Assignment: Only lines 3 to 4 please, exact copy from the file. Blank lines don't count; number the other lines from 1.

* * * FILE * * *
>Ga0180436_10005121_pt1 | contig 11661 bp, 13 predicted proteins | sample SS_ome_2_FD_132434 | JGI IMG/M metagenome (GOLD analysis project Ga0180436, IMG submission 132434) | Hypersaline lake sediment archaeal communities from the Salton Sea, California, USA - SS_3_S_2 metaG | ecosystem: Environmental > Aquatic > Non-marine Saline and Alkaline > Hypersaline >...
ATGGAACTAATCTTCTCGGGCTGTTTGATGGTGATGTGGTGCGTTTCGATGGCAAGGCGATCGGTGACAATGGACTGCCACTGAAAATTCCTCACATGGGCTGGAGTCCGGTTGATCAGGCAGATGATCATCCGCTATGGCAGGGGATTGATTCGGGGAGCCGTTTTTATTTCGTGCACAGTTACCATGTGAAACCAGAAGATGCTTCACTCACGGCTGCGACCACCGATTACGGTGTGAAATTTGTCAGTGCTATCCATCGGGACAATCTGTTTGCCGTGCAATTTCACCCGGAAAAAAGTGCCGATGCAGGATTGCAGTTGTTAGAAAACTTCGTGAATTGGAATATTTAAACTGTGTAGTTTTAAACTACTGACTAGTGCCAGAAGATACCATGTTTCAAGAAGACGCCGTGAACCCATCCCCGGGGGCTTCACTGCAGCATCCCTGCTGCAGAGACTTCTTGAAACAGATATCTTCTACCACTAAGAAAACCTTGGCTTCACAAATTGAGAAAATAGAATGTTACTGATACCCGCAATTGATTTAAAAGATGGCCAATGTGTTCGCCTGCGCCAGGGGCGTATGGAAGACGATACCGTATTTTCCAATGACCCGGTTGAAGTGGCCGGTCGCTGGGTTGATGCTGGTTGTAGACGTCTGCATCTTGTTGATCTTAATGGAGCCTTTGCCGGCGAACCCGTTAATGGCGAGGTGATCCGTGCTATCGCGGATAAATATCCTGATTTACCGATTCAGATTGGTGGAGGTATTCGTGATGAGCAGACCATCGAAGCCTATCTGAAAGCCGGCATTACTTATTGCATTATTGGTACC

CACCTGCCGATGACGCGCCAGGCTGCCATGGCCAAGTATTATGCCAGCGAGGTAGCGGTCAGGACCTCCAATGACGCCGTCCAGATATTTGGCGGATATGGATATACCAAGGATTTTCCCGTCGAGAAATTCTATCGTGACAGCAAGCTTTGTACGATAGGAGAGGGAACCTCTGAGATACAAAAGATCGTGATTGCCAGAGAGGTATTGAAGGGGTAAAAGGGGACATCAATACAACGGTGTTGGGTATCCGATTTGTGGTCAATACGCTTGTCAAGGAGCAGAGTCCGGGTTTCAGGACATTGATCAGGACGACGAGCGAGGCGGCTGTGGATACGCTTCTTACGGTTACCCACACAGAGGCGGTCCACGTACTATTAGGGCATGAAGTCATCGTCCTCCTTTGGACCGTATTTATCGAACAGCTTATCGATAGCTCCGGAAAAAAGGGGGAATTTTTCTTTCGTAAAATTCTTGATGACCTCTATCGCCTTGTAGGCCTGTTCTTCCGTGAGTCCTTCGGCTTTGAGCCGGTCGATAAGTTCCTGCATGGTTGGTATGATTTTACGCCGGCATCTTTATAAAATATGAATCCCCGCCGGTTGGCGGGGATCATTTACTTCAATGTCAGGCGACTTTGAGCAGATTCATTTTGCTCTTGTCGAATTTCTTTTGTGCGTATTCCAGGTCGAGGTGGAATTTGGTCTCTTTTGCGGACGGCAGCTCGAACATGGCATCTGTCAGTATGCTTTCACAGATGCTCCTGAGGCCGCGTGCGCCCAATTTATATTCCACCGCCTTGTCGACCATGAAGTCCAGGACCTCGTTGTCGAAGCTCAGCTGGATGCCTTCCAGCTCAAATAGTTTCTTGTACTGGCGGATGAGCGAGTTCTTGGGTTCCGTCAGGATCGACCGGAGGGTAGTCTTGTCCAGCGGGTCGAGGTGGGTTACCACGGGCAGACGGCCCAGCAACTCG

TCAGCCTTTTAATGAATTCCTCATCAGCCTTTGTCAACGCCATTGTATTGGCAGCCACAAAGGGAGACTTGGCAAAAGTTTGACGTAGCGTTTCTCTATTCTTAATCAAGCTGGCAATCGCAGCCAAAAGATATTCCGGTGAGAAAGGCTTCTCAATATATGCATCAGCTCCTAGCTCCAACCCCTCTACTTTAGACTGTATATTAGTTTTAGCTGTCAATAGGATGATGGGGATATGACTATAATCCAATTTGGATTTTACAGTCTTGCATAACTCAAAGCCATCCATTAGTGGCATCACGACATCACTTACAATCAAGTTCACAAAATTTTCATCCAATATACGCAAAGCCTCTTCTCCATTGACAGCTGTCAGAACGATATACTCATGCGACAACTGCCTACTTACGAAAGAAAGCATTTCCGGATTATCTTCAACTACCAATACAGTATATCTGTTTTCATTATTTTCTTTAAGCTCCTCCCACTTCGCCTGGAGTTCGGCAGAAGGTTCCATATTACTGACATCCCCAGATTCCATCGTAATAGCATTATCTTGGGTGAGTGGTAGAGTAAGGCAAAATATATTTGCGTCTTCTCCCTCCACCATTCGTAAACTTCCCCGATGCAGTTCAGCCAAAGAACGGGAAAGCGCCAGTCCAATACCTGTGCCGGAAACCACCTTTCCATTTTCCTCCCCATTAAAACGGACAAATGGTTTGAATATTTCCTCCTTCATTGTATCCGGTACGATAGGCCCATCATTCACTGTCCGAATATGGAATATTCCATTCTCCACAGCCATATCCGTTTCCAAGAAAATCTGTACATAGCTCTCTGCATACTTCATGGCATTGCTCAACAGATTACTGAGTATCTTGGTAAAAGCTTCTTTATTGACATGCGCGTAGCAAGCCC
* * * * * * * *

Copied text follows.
CACCTGCCGATGACGCGCCAGGCTGCCATGGCCAAGTATTATGCCAGCGAGGTAGCGGTCAGGACCTCCAATGACGCCGTCCAGATATTTGGCGGATATGGATATACCAAGGATTTTCCCGTCGAGAAATTCTATCGTGACAGCAAGCTTTGTACGATAGGAGAGGGAACCTCTGAGATACAAAAGATCGTGATTGCCAGAGAGGTATTGAAGGGGTAAAAGGGGACATCAATACAACGGTGTTGGGTATCCGATTTGTGGTCAATACGCTTGTCAAGGAGCAGAGTCCGGGTTTCAGGACATTGATCAGGACGACGAGCGAGGCGGCTGTGGATACGCTTCTTACGGTTACCCACACAGAGGCGGTCCACGTACTATTAGGGCATGAAGTCATCGTCCTCCTTTGGACCGTATTTATCGAACAGCTTATCGATAGCTCCGGAAAAAAGGGGGAATTTTTCTTTCGTAAAATTCTTGATGACCTCTATCGCCTTGTAGGCCTGTTCTTCCGTGAGTCCTTCGGCTTTGAGCCGGTCGATAAGTTCCTGCATGGTTGGTATGATTTTACGCCGGCATCTTTATAAAATATGAATCCCCGCCGGTTGGCGGGGATCATTTACTTCAATGTCAGGCGACTTTGAGCAGATTCATTTTGCTCTTGTCGAATTTCTTTTGTGCGTATTCCAGGTCGAGGTGGAATTTGGTCTCTTTTGCGGACGGCAGCTCGAACATGGCATCTGTCAGTATGCTTTCACAGATGCTCCTGAGGCCGCGTGCGCCCAATTTATATTCCACCGCCTTGTCGACCATGAAGTCCAGGACCTCGTTGTCGAAGCTCAGCTGGATGCCTTCCAGCTCAAATAGTTTCTTGTACTGGCGGATGAGCGAGTTCTTGGGTTCCGTCAGGATCGACCGGAGGGTAGTCTTGTCCAGCGGGTCGAGGTGGGTTACCACGGGCAGACGGCCCAGCAACTCG

TCAGCCTTTTAATGAATTCCTCATCAGCCTTTGTCAACGCCATTGTATTGGCAGCCACAAAGGGAGACTTGGCAAAAGTTTGACGTAGCGTTTCTCTATTCTTAATCAAGCTGGCAATCGCAGCCAAAAGATATTCCGGTGAGAAAGGCTTCTCAATATATGCATCAGCTCCTAGCTCCAACCCCTCTACTTTAGACTGTATATTAGTTTTAGCTGTCAATAGGATGATGGGGATATGACTATAATCCAATTTGGATTTTACAGTCTTGCATAACTCAAAGCCATCCATTAGTGGCATCACGACATCACTTACAATCAAGTTCACAAAATTTTCATCCAATATACGCAAAGCCTCTTCTCCATTGACAGCTGTCAGAACGATATACTCATGCGACAACTGCCTACTTACGAAAGAAAGCATTTCCGGATTATCTTCAACTACCAATACAGTATATCTGTTTTCATTATTTTCTTTAAGCTCCTCCCACTTCGCCTGGAGTTCGGCAGAAGGTTCCATATTACTGACATCCCCAGATTCCATCGTAATAGCATTATCTTGGGTGAGTGGTAGAGTAAGGCAAAATATATTTGCGTCTTCTCCCTCCACCATTCGTAAACTTCCCCGATGCAGTTCAGCCAAAGAACGGGAAAGCGCCAGTCCAATACCTGTGCCGGAAACCACCTTTCCATTTTCCTCCCCATTAAAACGGACAAATGGTTTGAATATTTCCTCCTTCATTGTATCCGGTACGATAGGCCCATCATTCACTGTCCGAATATGGAATATTCCATTCTCCACAGCCATATCCGTTTCCAAGAAAATCTGTACATAGCTCTCTGCATACTTCATGGCATTGCTCAACAGATTACTGAGTATCTTGGTAAAAGCTTCTTTATTGACATGCGCGTAGCAAGCCC